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Dead Men Paperback – 15 Mar 2012

4.5 out of 5 stars 31 customer reviews

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Product details

  • Paperback: 284 pages
  • Publisher: Gerald Duckworth & Co Ltd (15 Mar. 2012)
  • Language: English
  • ISBN-10: 0715642960
  • ISBN-13: 978-0715642962
  • Product Dimensions: 12.8 x 1.9 x 19.6 cm
  • Average Customer Review: 4.5 out of 5 stars  See all reviews (31 customer reviews)
  • Amazon Bestsellers Rank: 735,339 in Books (See Top 100 in Books)

Product Description

Review

Dead Men describes the peculiar pull of the tragedy of Robert Falcon Scott … Fascinating --Telegraph

An expertly told story that captures the detail and spirit of Antarctic adventure, then and now --Sir Ranulph Fiennes

About the Author

Richard Pierce was born in Doncaster and educated in Germany and St John's College, Cambridge. He now lives in Suffolk with his wife Marianne and four children. Dead Men is his first novel.


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Customer Reviews

Top Customer Reviews

Format: Paperback Verified Purchase
First, a confession: I'm not interested in history. I know that makes me a Really Bad Person in lots of people's eyes, but I can't help it; I'm only interested in now and the future. Yet I found this book utterly compelling. The quality of the writing drew me in straight away, and I enjoyed the choreography of the dance between past and present. I enjoy travel writing, and the different locations were beautifully drawn. And I loved the characters. There seems such a vogue for unsympathetic characters in literary books at present, which may be great art but I simply don't want to spend time with them. But Adam and Birdie, Nev and Welland, even the more minor characters like Helge, were all such interesting people that I read more and more slowly as I got closer to the end of the book, because I didn't want it to end.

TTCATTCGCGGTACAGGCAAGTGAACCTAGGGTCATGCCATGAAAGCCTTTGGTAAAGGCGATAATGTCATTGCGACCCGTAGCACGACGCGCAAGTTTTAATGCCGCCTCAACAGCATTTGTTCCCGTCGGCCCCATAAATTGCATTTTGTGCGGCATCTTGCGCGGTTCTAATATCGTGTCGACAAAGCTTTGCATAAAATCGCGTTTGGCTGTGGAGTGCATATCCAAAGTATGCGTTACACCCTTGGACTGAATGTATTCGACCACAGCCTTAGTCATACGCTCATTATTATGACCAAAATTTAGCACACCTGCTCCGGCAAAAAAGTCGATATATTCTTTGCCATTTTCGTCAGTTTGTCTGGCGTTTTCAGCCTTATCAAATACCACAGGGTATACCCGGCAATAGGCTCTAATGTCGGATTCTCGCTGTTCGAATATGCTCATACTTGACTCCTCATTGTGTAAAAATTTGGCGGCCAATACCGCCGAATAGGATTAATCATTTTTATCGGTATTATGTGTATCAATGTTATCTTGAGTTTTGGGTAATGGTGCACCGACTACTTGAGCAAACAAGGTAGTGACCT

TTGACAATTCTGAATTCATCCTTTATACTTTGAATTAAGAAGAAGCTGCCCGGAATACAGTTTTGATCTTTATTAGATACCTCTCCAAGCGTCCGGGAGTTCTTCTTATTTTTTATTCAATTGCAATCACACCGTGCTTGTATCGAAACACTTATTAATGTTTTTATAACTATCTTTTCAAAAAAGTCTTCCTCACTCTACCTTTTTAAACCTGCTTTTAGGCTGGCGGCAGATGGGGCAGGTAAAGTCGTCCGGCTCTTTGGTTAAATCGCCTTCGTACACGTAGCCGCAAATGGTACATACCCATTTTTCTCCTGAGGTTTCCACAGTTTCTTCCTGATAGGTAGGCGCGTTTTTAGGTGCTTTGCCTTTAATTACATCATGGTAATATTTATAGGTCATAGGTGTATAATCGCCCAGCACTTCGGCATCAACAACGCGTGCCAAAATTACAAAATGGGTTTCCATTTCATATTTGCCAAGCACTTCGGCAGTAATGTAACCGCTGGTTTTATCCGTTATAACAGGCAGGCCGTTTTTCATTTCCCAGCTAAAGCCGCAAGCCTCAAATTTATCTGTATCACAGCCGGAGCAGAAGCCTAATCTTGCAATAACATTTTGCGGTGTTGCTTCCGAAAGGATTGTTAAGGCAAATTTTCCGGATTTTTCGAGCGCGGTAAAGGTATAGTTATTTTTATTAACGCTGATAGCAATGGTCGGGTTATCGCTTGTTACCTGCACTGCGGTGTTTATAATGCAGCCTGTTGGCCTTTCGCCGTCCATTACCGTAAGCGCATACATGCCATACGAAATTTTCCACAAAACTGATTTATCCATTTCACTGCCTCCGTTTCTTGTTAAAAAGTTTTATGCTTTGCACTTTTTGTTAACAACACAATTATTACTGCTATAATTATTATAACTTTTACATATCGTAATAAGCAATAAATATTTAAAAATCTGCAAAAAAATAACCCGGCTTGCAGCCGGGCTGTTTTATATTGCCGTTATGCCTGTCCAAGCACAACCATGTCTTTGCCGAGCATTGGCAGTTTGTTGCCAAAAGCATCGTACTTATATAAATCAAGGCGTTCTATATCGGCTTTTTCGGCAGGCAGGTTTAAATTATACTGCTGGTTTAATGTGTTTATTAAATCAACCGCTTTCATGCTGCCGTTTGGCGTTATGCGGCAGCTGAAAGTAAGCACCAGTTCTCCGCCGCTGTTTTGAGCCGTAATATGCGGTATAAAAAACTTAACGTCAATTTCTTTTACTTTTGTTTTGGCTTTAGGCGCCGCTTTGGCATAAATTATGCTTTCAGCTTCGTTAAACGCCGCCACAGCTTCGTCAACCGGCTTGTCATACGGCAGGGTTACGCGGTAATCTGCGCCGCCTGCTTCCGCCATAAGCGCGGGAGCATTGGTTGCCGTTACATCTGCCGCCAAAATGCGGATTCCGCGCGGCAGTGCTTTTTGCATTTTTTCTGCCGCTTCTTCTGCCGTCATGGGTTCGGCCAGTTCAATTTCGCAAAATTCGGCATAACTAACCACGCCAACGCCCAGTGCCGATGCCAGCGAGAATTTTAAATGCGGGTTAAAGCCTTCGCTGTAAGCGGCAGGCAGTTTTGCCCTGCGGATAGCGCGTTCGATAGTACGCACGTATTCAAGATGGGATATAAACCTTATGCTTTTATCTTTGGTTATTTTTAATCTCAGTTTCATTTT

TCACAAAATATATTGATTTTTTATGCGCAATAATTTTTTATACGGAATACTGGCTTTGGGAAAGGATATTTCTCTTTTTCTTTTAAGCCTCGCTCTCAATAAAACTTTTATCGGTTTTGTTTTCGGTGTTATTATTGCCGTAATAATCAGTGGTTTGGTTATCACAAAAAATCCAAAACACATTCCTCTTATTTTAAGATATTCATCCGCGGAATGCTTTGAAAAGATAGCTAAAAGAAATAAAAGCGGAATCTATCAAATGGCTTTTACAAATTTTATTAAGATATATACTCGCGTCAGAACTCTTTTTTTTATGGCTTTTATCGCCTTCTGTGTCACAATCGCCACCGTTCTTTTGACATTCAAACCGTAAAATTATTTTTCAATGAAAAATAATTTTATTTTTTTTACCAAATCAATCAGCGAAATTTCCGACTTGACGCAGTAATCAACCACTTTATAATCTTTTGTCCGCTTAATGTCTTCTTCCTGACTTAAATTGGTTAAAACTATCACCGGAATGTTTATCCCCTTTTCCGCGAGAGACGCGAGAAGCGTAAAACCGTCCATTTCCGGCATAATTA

I could perhaps have deducted one point of a star here or there for a sentence that had room for improvement, or for a momentary lack of clarity - for example, I still don't understand what happened to Adam near the end of the book (I won't say more; no spoilers in this review). But I enjoyed the book so much that I can't summon the will to be picky.

Birdie says, at one point, 'If you visualise something - doesn't matter if you're writing or painting - you're much more likely to be able to take your audience with you. If you just make something up that you don't really believe in, then it doesn't mean a thing.' This book is fully and beautifully visualised, and what's more, it has a heart suffused with compassion. Highly recommended.
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Format: Kindle Edition
One hundred years ago, Robert Falcon Scott and four other men left the other members of the Terra Nova expedition to Antarctica and set out to claim the South Pole. When they arrived there on 19 January 1912, they discovered that the Norwegian explorer Roald Admundsen had beaten them to it by a mere matter of days. Neither Scott, Wilson, Bowers, Oates or Evans survived the arduous trek back to their comrades.